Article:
- Shopping Bag ( 0 items )
"Failure" is one of the most dreaded words in the English language. The very idea of failing is enough to stop most people in their tracks. It can cause the majority to simply pack up, turn around and retreat without even trying. Yet it is through seeming failure that most of life's greatest successes are achieved. The Power of Failure is designed to provide simple yet profound ways to turn what appear to be failures into successes. It contains practical prescriptions for successfully meeting some of life's most common setbacks. The lessons of
"Failure" is one of the most dreaded words in the English language. The very idea of failing is enough to stop most people in their tracks. It can cause the majority to simply pack up, turn around and retreat without even trying. Yet it is through seeming failure that most of life's greatest successes are achieved. The Power of Failure is designed to provide simple yet profound ways to turn what appear to be failures into successes. It contains practical prescriptions for successfully meeting some of life's most common setbacks. The lessons of this book can help us all find the opportunities that are just waiting to be discovered in the challenges we face every day. This book is about failure, but failure in a whole new light. It is about how to Fail To Succeed.
Failure is the foundation of success, and the means by which it is achieved. —Lao Tzu
An aspiring young man once asked a very prominent CEO how he could become more successful. The CEO was Tom Watson of IBM, who reportedly responded that if the young man wanted to become more successful he should do the seemingly unthinkable—fail. In fact, Watson advised that he should double his failure rate. At first glance this is an odd prescription indeed. Upon closer inspection, however, it contains a great deal of wisdom.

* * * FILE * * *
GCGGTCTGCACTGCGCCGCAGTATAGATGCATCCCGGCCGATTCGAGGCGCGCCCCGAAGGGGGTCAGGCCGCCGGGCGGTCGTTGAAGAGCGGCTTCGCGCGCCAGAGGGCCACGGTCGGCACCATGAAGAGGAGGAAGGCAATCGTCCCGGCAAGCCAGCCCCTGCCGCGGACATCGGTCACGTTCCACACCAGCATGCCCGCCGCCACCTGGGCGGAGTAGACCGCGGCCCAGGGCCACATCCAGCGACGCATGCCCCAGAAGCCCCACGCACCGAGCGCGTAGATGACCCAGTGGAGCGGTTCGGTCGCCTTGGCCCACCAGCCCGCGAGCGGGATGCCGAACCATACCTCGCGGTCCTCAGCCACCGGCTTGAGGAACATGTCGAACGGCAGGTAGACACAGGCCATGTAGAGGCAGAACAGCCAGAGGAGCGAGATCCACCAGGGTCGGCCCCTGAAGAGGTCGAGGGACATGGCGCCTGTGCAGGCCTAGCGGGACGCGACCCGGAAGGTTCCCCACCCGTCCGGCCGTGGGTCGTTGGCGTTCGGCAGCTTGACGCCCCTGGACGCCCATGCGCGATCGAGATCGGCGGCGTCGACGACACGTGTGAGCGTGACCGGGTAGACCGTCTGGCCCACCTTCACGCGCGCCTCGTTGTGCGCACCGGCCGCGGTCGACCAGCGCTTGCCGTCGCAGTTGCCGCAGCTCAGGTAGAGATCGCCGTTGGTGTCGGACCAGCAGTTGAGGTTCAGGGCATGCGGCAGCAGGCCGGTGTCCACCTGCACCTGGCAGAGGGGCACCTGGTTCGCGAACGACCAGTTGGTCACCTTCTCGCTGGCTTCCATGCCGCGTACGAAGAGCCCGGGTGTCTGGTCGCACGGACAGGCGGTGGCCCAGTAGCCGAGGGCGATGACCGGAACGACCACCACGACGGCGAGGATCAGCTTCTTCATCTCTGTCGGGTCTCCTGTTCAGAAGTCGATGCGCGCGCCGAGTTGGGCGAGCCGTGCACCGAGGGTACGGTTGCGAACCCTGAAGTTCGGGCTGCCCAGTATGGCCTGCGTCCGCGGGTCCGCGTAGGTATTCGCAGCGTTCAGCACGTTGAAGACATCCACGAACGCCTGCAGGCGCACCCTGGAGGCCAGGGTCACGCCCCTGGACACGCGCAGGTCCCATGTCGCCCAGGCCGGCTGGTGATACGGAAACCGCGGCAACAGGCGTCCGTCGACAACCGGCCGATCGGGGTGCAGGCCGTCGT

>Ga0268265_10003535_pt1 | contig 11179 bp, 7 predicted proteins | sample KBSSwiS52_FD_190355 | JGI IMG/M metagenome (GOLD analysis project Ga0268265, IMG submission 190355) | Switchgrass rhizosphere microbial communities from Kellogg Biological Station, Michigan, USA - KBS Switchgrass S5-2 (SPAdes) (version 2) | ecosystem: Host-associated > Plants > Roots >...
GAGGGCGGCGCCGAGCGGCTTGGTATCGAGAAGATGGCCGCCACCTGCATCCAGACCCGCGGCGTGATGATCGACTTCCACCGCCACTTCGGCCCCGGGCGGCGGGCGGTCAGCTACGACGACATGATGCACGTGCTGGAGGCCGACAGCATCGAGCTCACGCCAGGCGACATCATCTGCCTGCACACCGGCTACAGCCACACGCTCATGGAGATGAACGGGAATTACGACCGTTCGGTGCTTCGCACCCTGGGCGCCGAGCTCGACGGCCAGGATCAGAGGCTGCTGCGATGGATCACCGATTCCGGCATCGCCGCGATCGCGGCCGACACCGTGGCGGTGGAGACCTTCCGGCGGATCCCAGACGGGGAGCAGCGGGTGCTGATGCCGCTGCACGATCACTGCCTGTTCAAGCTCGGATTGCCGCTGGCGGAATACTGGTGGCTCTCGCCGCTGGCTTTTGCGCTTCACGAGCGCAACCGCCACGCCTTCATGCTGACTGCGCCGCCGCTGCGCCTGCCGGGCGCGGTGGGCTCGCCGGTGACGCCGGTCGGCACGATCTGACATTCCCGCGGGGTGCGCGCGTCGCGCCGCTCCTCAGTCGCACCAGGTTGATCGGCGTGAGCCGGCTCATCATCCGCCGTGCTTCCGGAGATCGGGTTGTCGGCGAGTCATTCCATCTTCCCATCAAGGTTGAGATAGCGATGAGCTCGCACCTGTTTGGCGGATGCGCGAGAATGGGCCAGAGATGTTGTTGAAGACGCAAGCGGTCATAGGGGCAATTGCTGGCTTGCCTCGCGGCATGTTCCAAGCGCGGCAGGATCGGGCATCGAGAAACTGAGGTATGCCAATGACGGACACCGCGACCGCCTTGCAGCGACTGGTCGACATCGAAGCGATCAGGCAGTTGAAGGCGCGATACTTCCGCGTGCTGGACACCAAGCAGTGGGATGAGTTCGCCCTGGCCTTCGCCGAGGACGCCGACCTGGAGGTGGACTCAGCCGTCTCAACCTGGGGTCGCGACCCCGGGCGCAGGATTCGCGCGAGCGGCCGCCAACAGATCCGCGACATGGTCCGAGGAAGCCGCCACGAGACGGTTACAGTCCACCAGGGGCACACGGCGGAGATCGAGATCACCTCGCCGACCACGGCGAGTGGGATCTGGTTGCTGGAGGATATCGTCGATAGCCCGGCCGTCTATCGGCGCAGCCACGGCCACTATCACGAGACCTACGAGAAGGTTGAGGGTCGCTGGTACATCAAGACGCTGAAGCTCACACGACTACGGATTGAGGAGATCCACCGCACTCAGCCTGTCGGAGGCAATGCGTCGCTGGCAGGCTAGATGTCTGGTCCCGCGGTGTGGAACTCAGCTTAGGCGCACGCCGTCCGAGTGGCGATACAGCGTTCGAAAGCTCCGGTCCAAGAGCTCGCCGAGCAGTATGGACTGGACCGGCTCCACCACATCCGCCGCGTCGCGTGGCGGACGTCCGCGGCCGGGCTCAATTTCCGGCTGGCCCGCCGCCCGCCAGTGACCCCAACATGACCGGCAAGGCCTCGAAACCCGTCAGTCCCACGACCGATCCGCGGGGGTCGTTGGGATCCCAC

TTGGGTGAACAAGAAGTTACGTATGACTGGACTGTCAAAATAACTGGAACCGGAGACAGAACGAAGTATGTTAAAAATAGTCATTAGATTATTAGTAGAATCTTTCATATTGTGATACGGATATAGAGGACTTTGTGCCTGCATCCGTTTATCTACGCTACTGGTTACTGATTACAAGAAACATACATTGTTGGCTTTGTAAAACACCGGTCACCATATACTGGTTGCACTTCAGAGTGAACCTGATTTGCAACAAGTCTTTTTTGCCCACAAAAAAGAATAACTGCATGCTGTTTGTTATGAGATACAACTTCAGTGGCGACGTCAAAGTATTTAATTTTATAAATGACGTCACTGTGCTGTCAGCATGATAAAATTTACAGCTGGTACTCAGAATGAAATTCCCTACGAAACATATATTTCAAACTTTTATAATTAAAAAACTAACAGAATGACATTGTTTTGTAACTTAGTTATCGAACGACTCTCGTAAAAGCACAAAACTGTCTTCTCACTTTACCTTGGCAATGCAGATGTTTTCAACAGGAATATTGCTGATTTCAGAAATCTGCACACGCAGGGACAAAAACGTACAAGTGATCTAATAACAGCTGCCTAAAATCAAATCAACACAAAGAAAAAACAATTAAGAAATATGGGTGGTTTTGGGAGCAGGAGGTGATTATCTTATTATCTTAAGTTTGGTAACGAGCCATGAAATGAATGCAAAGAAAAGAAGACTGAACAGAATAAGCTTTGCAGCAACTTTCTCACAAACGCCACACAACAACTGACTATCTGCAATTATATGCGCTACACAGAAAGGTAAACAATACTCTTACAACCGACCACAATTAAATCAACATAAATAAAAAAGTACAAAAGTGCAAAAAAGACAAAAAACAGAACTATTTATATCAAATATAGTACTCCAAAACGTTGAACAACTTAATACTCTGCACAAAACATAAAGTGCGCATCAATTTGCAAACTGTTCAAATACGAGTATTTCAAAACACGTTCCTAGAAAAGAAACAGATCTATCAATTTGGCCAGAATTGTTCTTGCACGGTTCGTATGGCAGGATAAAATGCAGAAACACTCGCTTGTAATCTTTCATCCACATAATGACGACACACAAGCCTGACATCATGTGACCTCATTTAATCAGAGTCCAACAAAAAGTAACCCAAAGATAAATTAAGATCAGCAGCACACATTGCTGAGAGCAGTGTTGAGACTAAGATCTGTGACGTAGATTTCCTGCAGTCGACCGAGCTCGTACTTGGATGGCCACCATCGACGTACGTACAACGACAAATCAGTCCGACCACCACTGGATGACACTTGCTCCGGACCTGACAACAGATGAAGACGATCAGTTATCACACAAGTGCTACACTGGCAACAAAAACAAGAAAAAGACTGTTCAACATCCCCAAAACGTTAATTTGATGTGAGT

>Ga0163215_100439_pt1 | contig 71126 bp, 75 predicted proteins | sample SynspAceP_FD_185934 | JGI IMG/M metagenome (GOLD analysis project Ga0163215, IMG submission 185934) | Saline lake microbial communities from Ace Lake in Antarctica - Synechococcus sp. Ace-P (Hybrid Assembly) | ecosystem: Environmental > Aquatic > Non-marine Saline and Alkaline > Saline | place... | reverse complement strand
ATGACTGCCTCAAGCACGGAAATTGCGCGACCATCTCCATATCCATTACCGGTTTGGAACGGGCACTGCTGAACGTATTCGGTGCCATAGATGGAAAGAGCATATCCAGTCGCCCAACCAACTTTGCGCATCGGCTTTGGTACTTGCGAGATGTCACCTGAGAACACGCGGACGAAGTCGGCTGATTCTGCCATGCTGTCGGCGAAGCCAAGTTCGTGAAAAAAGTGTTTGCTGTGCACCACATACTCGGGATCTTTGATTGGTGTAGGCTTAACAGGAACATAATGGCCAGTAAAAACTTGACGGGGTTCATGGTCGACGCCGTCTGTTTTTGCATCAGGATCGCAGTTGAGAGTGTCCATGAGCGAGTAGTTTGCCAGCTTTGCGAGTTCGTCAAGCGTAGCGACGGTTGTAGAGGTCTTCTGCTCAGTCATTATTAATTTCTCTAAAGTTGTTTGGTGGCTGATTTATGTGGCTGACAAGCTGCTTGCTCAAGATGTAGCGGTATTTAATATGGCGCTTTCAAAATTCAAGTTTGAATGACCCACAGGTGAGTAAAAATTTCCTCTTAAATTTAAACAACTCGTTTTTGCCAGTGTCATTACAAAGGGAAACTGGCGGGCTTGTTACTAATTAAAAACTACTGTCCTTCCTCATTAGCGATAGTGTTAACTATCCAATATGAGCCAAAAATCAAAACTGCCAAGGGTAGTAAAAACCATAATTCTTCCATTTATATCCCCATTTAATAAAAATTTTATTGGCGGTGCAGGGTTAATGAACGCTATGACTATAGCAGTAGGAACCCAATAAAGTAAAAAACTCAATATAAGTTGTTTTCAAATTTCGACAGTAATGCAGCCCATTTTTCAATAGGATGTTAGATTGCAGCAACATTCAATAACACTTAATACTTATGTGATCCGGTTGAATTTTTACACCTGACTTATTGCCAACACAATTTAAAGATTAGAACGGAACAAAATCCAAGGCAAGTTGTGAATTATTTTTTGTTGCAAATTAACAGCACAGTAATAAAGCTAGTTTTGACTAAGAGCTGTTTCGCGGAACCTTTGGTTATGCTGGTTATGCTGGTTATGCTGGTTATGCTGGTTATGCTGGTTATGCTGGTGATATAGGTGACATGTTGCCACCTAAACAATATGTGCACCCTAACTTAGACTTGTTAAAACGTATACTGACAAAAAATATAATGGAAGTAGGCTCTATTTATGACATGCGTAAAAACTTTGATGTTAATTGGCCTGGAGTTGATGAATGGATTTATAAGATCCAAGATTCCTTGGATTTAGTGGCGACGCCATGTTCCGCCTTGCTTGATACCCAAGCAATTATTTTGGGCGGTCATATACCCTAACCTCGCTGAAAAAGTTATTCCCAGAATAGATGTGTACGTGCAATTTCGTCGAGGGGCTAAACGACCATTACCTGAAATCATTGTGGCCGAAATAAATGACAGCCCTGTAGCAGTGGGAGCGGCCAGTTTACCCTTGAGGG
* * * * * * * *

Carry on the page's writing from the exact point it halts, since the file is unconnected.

A failure should not be viewed as the end of the story but instead as a stepping-stone to a larger success. If someone never fails, this is a telltale sign that he is not trying anything new or challenging. Mastering new skills and growing as individuals require that we enter unfamiliar arenas that can provide us with new knowledge and capabilities. These new ventures can be as varied as learning to play the piano, speak a foreign language, water-ski, or invest in the stock market.
The principle remains the same—you must experience failure in order to succeed. If you expect to learn without making a mistake, you are in for an unpleasant surprise. Imagine Mozart or Beethoven trying to compose music so cautiously that they never hit a wrong note. Do you think they would have been able to compose masterpieces if they totally avoided mistakes?
In fact, Beethoven was no stranger to failure. At one stage in his music career a music teacher said that he had no talent for music. The teacher even remarked that "as a composer he is hopeless."
The more you try to grow your knowledge and experience in new and challenging areas, the more mistakes you will have to make. Much of this potential for growth boils down to being willing to take risks. Author Carole Hyatt wrote that aggressive CEOs will tell their direct reports: "If you haven't failed at least three times today you haven't tried anything new." And she adds that avoiding failure leads to avoiding risks—"a type of behavior not well suited to most businesses in today's economy." So if you want to succeed more quickly, heed the surprisingly sage advice—double your failure rate.